Were Robert Johnson’s Original 78 RPM Recordings Sped Up?

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    Robert Johnson King of the Delta BluesWriting the liner notes for the Columbia/Legacy single-CD anthology Robert Johnson: King of the Delta Blues was a great pleasure, since I’ve loved  Johnson’s music since the 1960s. I’ve listened to Robert Johnson so much – along with his contemporaries Son House, Willie Brown, and others – that this music feels ingrained on my soul.

    Recently I was asked me to weigh in on the controversial theory that Robert Johnson’s 78s were sped up during the recording or mastering process.I don’t believe they are. Here are my top three reasons:

    1) In the early days of recording – from the cylinder era through the early 1920s – companies did issue records at non-standard speeds, usually to encourage customers to buy their particular model of record player. (My 1919 Brunswick wind-up 78 player, for instance, has an ingenious speed-control lever to allow adjustment of the rpm – revolutions per minute – for any 78.) But by the mid 1920s, pretty much everyone adhered to 78 rpm as the industry standard. It’s highly unlikely a seasoned engineer like Don Law would get the recording speed wrong at Johnson’s session. I’ve read reports that Vocalion, Johnson’s label, had on occasion sped up recordings during the mastering process to make them sound more exciting. But I just cannot imagine them doing this consistently for all of Johnson’s issued 78s.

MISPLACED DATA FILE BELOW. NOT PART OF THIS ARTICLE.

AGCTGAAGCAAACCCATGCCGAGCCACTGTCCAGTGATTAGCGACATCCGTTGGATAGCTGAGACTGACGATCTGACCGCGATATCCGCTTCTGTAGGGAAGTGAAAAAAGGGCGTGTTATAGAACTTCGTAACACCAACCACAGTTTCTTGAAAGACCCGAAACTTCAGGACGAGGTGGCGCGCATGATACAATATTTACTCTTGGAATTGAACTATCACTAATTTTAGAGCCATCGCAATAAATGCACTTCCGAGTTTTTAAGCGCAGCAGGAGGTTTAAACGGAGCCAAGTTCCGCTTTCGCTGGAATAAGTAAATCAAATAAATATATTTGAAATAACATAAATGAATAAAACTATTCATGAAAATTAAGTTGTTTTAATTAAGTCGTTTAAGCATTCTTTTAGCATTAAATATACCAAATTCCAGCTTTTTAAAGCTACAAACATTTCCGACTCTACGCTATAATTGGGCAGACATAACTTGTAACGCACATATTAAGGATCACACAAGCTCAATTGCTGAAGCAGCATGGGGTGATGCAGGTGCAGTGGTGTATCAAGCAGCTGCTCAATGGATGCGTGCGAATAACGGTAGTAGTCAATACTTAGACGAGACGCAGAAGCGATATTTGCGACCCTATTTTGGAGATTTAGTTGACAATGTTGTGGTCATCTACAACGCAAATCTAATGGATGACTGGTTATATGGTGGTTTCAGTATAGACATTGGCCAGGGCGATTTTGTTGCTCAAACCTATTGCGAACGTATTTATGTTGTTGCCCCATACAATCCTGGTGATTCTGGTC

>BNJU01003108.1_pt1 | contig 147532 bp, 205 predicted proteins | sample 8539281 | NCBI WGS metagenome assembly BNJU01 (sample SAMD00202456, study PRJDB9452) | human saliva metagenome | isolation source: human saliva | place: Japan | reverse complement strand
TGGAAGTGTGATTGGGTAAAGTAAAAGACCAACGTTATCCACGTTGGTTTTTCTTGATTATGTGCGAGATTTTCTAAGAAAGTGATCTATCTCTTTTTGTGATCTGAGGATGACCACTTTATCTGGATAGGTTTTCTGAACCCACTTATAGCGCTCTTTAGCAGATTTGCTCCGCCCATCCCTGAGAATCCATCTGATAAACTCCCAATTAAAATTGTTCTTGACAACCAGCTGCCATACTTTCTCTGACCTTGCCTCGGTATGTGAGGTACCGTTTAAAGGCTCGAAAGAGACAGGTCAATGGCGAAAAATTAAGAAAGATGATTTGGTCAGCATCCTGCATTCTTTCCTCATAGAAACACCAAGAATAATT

hell hound2) Speeding up the rpm would change the pitch of both the voice and guitar – make them higher. None of Johnson’s associates have been known to observe that his records sound off. And since you can match Robert Johnson pitch-for-pitch in the standard and open tunings he used, sometimes with a capo, they’re very likely not sped up. The only exception to this rule of physics would be if Johnson tuned some micro-tones off from standard. I doubt this happened, though, as he was known to perform in public with a rack-mounted harmonica, like Les Paul and Bob Dylan early in their careers. Getting a guitar to match a harmonica requires pitch-perfect tuning. And let’s face it: evidence suggests Robert Johnson was a musical perfectionist.